November 17, 2021

New Year’s Eve: Make Sure Your Party Starts After Market Hours

The holiday season is barrelling towards us and many of us are daring to envision gatherings outside our own homes. But when it comes to the stock market’s New Year celebration, this year’s calendar gives no rest for the weary.

Even though Friday, December 31st is a federal holiday – meaning the SEC & Edgar are closed – the stock market is open for a full trading day that day. So, there’s extra time for something to go sideways, or at the very least for some insiders to squeeze in last minute trades (if they lack MNPI and/or are relying on a valid Rule 10b5-1 trading plan!). The market and the SEC are also open for business on Monday, January 3rd. The NYSE calendar explains that no New Year holiday will be observed by the Exchange this year because of Rule 7.2, which says in part:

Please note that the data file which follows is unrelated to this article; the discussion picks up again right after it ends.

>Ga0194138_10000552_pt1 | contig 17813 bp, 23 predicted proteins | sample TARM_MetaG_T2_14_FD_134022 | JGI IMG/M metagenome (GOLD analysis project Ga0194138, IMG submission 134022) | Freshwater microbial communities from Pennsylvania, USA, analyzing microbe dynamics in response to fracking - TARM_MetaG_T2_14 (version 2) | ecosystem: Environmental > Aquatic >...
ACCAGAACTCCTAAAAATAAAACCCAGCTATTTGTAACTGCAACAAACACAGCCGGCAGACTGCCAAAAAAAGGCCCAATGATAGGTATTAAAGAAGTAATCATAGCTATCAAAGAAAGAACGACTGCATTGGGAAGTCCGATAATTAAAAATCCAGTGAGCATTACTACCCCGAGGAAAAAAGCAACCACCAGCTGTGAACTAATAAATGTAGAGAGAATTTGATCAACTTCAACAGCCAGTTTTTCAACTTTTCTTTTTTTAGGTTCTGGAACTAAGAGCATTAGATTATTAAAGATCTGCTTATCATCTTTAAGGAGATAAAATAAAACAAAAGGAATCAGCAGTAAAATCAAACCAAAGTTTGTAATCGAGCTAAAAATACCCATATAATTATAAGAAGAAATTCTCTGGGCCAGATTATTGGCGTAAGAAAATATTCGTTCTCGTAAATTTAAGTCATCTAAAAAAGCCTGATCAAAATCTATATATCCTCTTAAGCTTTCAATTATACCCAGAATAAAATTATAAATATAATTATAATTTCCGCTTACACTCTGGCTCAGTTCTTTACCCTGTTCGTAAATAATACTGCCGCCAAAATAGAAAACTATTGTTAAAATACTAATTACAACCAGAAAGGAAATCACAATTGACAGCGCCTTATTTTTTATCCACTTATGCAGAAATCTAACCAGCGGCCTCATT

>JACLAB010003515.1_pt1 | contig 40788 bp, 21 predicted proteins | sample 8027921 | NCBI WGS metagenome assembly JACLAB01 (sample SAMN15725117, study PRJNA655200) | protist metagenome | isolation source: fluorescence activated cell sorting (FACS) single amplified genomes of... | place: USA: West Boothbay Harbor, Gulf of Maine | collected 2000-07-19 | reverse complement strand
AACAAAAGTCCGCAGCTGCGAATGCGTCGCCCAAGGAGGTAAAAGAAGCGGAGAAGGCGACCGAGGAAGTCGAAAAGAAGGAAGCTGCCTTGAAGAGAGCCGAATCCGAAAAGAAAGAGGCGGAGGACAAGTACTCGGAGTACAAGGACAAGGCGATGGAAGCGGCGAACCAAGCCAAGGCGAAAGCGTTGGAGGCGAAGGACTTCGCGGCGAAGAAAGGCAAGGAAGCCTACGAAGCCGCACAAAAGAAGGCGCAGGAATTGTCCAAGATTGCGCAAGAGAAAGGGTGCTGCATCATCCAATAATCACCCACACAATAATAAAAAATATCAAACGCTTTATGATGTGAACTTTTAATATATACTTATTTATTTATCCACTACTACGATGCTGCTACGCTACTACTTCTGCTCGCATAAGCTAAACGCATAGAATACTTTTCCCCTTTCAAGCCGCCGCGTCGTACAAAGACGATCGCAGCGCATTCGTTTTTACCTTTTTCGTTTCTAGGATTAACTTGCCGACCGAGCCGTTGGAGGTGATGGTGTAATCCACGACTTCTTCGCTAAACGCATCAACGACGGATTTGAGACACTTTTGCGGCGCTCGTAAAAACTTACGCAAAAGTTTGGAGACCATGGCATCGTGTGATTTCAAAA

When a holiday observed by the Exchange falls on a Saturday, the Exchange will not be open for business on the preceding Friday and when any holiday observed by the Exchange falls on a Sunday, the Exchange will not be open for business on the succeeding Monday, unless unusual business conditions exist, such as the ending of a monthly or yearly accounting period.

This Bloomberg article says the non-holiday is going to surprise some folks, because this is the first time in 11 years that Rule 7.2 has snatched away a day off. Here’s more detail:

While the exchange published its holiday schedule a long time ago, complete with a “—*” footnote under the New Year’s Day 2022 column, some market participants are only now realizing they’re getting stiffed on the holiday. Adding salt to the wounds, bond traders get to start their New Year’s Eve parties a little earlier: Sifma is calling for a 2 p.m. market close that day.

Liz Dunshee